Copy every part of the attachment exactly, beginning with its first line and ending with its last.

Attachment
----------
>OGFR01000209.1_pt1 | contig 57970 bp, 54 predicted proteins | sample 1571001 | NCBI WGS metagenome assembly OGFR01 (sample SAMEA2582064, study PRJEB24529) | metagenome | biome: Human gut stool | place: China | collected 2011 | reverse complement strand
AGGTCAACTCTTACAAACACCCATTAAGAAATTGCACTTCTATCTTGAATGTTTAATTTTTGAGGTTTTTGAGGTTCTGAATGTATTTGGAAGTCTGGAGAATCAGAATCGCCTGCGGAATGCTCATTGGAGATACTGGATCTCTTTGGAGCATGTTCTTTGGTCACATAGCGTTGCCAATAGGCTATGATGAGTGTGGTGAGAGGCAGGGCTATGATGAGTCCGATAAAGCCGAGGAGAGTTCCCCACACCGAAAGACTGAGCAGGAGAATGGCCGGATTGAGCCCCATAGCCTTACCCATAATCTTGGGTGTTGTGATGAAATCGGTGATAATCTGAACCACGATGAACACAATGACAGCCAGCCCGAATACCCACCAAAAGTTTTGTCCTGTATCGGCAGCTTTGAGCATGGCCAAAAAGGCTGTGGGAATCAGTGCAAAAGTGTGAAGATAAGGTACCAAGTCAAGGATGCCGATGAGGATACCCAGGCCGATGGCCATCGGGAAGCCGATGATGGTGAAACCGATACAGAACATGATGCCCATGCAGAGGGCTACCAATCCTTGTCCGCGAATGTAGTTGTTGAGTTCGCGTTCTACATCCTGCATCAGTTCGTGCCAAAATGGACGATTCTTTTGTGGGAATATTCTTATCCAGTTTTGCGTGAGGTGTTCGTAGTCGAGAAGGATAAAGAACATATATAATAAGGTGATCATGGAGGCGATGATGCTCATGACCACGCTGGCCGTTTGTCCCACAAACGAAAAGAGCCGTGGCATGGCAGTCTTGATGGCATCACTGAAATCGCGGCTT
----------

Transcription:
>OGFR01000209.1_pt1 | contig 57970 bp, 54 predicted proteins | sample 1571001 | NCBI WGS metagenome assembly OGFR01 (sample SAMEA2582064, study PRJEB24529) | metagenome | biome: Human gut stool | place: China | collected 2011 | reverse complement strand
AGGTCAACTCTTACAAACACCCATTAAGAAATTGCACTTCTATCTTGAATGTTTAATTTTTGAGGTTTTTGAGGTTCTGAATGTATTTGGAAGTCTGGAGAATCAGAATCGCCTGCGGAATGCTCATTGGAGATACTGGATCTCTTTGGAGCATGTTCTTTGGTCACATAGCGTTGCCAATAGGCTATGATGAGTGTGGTGAGAGGCAGGGCTATGATGAGTCCGATAAAGCCGAGGAGAGTTCCCCACACCGAAAGACTGAGCAGGAGAATGGCCGGATTGAGCCCCATAGCCTTACCCATAATCTTGGGTGTTGTGATGAAATCGGTGATAATCTGAACCACGATGAACACAATGACAGCCAGCCCGAATACCCACCAAAAGTTTTGTCCTGTATCGGCAGCTTTGAGCATGGCCAAAAAGGCTGTGGGAATCAGTGCAAAAGTGTGAAGATAAGGTACCAAGTCAAGGATGCCGATGAGGATACCCAGGCCGATGGCCATCGGGAAGCCGATGATGGTGAAACCGATACAGAACATGATGCCCATGCAGAGGGCTACCAATCCTTGTCCGCGAATGTAGTTGTTGAGTTCGCGTTCTACATCCTGCATCAGTTCGTGCCAAAATGGACGATTCTTTTGTGGGAATATTCTTATCCAGTTTTGCGTGAGGTGTTCGTAGTCGAGAAGGATAAAGAACATATATAATAAGGTGATCATGGAGGCGATGATGCTCATGACCACGCTGGCCGTTTGTCCCACAAACGAAAAGAGCCGTGGCATGGCAGTCTTGATGGCATCACTGAAATCGCGGCTT